Australia’s domestic steel industry appears to be heading into foreign hands, with Japan’s Nippon Steel investing $450 million in BlueScope steel, and a Korean-led consortium taking over OneSteel, now called Arrium, for $1 billion.

Ford Australia has cut back production. GMH has committed to maintaining manufacturing until at least 2022, but only after receiving funds from the federal and South Australian governments.

The CEO of Elders, which has extensive interests in rural and regional Australia, warned that food manufacturing could collapse, following the closure of six factories by G.J. Heinz, SPC, Ardmona, McCain and National Food, over the past two years (Weekly Times, September 26, 2012).

The Australian Food and Grocery Council said that production from the domestic food and grocery sector had declined $7 billion over the past seven years, and Australia’s deficit in groceries alone was about $10 billion a year.

Even the Labor government’s economic and climate adviser, Professor Ross Garnaut, has highlighted the danger of the Australian economy facing a crash landing. Interviewed on the ABC television’s Lateline program on October 1, he said Australians had to prepare for a serious decline in living standards as the resources boom gives way to falling export prices and a slump in new mine development.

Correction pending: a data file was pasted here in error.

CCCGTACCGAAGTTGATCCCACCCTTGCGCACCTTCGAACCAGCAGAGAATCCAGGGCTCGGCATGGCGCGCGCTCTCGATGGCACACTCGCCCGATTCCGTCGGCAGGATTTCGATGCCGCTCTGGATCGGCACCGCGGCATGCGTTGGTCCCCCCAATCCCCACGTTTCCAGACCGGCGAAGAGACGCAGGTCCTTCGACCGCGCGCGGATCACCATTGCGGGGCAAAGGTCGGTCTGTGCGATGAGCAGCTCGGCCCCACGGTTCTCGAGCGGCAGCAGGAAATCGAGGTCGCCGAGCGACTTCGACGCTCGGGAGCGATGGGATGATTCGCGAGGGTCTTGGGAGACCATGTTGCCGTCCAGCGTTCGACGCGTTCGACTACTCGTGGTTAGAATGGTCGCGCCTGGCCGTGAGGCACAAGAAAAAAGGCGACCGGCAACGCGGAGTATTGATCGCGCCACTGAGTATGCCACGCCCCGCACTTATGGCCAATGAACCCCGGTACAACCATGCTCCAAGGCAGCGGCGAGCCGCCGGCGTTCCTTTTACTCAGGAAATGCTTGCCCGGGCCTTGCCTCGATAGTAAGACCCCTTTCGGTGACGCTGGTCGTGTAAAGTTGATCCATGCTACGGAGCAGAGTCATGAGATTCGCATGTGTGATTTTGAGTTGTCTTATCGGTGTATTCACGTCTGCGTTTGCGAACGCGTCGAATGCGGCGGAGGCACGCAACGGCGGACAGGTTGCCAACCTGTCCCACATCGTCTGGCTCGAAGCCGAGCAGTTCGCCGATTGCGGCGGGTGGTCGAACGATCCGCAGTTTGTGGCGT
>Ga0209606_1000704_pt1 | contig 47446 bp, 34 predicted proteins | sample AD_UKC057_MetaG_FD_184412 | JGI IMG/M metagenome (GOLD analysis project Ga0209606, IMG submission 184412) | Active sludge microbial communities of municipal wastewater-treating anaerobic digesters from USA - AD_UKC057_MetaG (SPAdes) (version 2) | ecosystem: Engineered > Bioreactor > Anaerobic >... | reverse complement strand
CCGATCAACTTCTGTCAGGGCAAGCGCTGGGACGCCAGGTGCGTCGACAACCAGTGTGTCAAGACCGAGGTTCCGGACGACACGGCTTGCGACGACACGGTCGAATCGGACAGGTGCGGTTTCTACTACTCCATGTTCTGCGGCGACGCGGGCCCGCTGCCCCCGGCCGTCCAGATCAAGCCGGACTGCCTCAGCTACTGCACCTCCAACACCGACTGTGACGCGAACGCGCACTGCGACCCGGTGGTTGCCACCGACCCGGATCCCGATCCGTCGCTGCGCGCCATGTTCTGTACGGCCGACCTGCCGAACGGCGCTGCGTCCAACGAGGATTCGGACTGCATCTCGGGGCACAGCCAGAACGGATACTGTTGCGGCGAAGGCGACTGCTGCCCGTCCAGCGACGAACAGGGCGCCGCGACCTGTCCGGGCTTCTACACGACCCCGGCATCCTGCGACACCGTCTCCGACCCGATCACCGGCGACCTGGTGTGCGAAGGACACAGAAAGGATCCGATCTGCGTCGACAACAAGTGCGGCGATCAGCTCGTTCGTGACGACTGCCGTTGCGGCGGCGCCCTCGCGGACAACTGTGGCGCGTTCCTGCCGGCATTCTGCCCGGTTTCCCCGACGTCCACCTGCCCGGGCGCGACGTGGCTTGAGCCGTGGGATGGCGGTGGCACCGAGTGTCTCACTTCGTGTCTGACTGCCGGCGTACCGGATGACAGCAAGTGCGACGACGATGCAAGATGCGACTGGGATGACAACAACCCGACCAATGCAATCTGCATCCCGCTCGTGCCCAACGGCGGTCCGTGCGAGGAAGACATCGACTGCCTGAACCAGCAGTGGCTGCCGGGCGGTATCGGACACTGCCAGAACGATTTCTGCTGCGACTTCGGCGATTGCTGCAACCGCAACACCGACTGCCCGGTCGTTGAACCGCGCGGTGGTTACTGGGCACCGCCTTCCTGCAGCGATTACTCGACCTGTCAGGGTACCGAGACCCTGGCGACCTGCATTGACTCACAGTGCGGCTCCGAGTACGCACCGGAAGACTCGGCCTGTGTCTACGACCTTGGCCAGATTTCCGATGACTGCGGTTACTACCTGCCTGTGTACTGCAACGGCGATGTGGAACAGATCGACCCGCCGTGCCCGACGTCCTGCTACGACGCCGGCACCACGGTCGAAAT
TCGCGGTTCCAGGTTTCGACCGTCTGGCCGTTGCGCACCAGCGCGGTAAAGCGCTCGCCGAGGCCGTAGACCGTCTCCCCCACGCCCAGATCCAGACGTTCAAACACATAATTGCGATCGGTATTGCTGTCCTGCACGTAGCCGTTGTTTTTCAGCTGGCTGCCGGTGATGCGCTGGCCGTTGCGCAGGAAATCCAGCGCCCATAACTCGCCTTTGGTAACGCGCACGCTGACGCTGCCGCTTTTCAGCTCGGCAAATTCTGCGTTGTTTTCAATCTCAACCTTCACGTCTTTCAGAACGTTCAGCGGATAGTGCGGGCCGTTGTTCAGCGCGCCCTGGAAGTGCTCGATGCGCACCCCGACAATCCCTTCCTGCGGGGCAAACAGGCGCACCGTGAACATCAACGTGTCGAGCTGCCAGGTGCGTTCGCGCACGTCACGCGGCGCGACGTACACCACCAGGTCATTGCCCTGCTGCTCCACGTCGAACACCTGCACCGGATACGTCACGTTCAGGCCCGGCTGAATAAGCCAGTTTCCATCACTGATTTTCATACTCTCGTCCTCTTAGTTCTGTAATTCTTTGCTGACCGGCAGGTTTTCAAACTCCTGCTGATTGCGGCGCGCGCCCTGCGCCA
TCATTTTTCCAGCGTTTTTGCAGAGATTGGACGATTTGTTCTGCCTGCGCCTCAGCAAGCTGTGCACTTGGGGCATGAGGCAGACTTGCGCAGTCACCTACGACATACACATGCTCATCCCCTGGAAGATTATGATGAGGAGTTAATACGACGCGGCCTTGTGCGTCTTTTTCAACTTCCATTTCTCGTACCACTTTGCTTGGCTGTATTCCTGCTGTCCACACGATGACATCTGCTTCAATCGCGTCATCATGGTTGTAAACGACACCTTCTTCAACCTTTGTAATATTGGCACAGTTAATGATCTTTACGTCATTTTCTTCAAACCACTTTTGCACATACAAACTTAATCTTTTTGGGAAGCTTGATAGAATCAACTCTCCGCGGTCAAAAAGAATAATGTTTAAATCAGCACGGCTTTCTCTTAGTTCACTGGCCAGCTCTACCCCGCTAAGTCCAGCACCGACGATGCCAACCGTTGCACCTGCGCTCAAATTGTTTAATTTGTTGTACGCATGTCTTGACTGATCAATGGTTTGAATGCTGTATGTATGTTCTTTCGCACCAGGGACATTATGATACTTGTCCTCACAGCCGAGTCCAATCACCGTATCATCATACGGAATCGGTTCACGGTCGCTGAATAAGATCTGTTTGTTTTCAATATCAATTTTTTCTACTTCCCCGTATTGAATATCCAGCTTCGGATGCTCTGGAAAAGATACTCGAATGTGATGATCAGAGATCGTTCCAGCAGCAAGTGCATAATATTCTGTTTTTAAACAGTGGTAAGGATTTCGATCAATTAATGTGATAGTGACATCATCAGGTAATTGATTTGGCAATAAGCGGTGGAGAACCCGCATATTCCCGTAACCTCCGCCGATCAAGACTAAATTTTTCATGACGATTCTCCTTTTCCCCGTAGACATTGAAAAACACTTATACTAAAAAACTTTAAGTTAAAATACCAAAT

He warned that we were facing “a perfect storm”, which is pushing down the prices of the three commodities which have done most to boost exports in the past seven or eight years: iron ore, thermal coal used in power stations, and metallurgical coal used in steel-making.

The fall in interest rates will ease the current pressure on home-buyers and business, but it will require far more to address the serious structural problems facing our economy.

The present government, which is beholden to the Greens, seems incapable of addressing the problem. The question is whether the opposition will come up with a credible rescue plan.